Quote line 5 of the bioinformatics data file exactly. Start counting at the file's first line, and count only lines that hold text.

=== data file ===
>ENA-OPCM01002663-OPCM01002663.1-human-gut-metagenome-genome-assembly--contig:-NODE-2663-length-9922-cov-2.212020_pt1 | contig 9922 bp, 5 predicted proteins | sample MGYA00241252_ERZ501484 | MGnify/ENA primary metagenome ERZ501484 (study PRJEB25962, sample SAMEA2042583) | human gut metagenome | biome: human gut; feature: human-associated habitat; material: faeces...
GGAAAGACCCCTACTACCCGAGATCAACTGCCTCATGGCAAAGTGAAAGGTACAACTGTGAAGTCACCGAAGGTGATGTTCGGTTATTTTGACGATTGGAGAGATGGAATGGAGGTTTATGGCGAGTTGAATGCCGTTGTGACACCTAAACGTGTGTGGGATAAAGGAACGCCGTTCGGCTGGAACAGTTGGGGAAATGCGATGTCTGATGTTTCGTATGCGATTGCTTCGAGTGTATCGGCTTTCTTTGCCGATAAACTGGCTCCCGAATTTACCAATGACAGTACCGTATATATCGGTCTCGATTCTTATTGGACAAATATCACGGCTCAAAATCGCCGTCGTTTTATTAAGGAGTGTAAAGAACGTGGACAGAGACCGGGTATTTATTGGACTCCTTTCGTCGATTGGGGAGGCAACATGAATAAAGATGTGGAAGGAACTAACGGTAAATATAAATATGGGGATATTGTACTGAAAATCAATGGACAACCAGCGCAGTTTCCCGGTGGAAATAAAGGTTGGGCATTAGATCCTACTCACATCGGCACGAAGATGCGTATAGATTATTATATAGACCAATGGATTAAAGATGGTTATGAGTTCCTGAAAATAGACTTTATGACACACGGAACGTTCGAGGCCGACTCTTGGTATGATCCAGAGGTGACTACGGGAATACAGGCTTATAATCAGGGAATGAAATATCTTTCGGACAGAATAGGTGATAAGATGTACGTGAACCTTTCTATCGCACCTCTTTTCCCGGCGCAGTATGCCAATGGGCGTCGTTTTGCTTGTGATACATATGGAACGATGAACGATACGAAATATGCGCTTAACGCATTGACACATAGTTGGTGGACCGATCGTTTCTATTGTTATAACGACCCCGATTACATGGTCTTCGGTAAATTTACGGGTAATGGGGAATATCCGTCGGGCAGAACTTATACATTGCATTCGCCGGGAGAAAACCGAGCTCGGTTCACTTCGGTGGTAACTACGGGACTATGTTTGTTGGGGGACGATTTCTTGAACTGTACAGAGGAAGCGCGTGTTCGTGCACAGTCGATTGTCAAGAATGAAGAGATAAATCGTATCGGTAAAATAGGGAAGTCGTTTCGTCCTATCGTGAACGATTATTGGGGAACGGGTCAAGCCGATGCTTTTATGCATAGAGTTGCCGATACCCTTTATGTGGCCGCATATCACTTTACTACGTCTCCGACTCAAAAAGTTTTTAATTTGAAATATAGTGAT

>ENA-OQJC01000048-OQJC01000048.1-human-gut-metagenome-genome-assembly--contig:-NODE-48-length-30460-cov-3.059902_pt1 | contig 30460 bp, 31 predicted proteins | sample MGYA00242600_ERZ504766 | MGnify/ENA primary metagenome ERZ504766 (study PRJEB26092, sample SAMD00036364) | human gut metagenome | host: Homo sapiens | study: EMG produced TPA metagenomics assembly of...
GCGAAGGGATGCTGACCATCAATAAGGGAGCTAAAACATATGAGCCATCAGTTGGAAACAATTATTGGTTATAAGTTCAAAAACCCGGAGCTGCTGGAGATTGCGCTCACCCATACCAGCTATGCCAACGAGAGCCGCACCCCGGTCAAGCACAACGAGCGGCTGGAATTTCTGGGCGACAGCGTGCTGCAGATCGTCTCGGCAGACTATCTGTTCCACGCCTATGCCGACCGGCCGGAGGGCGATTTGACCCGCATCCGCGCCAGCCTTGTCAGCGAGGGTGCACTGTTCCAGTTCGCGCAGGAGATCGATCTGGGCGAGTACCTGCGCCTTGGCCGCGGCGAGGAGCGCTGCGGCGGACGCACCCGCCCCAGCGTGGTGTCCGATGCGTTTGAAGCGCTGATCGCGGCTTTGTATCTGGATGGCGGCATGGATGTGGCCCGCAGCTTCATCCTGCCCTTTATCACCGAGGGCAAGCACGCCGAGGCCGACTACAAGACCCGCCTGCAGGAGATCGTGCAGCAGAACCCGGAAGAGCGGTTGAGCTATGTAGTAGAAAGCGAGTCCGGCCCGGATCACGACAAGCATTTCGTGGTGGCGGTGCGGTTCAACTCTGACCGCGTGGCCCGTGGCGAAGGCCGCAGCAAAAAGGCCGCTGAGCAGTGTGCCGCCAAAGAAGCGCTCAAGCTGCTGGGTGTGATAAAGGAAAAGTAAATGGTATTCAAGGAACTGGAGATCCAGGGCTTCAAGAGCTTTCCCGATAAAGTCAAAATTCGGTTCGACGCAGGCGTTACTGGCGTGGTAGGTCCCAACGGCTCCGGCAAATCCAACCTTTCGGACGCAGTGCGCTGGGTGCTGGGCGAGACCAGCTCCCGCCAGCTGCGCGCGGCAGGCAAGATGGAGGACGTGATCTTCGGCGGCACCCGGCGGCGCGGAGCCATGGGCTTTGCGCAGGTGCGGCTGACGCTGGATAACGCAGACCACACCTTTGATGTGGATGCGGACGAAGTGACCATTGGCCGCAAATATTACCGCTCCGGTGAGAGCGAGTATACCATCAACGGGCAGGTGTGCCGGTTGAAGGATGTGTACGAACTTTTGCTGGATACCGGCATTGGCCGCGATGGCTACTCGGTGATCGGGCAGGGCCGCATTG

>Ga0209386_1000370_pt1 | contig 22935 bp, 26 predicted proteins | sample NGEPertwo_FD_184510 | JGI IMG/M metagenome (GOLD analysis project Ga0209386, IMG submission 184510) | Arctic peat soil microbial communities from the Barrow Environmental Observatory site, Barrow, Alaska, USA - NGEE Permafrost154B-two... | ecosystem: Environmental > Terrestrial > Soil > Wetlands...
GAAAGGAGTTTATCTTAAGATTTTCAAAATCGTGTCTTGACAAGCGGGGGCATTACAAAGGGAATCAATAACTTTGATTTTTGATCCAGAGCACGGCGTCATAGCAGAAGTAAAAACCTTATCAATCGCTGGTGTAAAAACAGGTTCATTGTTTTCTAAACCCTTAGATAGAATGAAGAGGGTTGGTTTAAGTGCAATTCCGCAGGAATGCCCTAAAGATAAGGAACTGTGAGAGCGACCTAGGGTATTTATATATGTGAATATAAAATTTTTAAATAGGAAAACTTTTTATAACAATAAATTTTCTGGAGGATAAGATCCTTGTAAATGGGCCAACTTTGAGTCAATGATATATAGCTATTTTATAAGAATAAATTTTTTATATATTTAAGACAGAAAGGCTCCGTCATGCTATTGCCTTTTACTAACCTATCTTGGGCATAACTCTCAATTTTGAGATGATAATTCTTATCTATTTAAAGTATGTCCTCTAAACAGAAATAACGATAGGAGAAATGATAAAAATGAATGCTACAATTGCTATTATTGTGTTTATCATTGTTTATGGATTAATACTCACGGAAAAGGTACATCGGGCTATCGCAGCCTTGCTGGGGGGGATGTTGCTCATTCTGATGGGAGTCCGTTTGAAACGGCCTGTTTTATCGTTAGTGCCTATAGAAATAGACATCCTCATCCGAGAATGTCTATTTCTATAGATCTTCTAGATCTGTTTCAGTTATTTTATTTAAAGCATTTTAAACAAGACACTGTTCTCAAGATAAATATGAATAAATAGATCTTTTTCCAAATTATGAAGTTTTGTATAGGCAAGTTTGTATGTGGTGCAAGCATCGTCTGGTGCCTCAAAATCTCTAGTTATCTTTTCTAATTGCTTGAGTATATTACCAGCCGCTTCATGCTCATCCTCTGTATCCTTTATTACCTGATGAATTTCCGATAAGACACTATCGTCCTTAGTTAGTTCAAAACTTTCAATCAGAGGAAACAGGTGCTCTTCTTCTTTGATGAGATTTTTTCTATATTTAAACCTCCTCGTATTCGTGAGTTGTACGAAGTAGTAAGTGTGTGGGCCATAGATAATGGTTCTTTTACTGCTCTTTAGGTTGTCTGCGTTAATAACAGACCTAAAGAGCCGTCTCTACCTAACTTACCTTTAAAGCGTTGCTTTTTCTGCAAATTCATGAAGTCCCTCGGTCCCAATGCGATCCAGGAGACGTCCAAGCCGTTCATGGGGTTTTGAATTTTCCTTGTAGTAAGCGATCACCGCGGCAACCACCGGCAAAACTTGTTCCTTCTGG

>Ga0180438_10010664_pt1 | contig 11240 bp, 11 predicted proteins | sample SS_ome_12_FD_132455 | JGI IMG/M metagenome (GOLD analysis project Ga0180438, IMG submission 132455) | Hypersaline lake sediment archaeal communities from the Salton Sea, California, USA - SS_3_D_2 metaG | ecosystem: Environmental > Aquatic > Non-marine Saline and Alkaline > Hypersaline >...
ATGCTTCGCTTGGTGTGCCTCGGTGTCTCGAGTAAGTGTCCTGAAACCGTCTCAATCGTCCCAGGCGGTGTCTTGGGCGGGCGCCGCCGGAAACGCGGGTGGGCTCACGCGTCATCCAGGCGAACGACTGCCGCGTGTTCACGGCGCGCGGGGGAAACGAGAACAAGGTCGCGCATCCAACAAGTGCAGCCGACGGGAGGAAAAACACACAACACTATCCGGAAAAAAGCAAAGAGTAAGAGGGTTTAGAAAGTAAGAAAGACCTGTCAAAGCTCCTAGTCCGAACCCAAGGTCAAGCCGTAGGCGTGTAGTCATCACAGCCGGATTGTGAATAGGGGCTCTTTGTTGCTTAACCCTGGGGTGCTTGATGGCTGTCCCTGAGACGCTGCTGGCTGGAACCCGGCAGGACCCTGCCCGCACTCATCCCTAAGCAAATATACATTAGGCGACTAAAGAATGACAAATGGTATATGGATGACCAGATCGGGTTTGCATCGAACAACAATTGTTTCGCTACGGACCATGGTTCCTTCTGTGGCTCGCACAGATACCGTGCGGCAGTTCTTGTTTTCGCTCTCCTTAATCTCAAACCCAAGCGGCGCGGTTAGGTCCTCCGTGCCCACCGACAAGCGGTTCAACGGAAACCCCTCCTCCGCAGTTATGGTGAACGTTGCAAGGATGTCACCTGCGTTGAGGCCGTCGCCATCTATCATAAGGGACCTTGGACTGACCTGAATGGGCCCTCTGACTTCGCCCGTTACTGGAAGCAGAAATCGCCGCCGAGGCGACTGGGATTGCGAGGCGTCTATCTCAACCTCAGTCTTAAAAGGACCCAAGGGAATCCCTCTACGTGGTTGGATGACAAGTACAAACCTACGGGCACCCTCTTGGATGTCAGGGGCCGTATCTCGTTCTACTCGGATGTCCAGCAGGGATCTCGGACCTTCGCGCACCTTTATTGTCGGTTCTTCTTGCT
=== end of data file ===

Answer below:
>Ga0209386_1000370_pt1 | contig 22935 bp, 26 predicted proteins | sample NGEPertwo_FD_184510 | JGI IMG/M metagenome (GOLD analysis project Ga0209386, IMG submission 184510) | Arctic peat soil microbial communities from the Barrow Environmental Observatory site, Barrow, Alaska, USA - NGEE Permafrost154B-two... | ecosystem: Environmental > Terrestrial > Soil > Wetlands...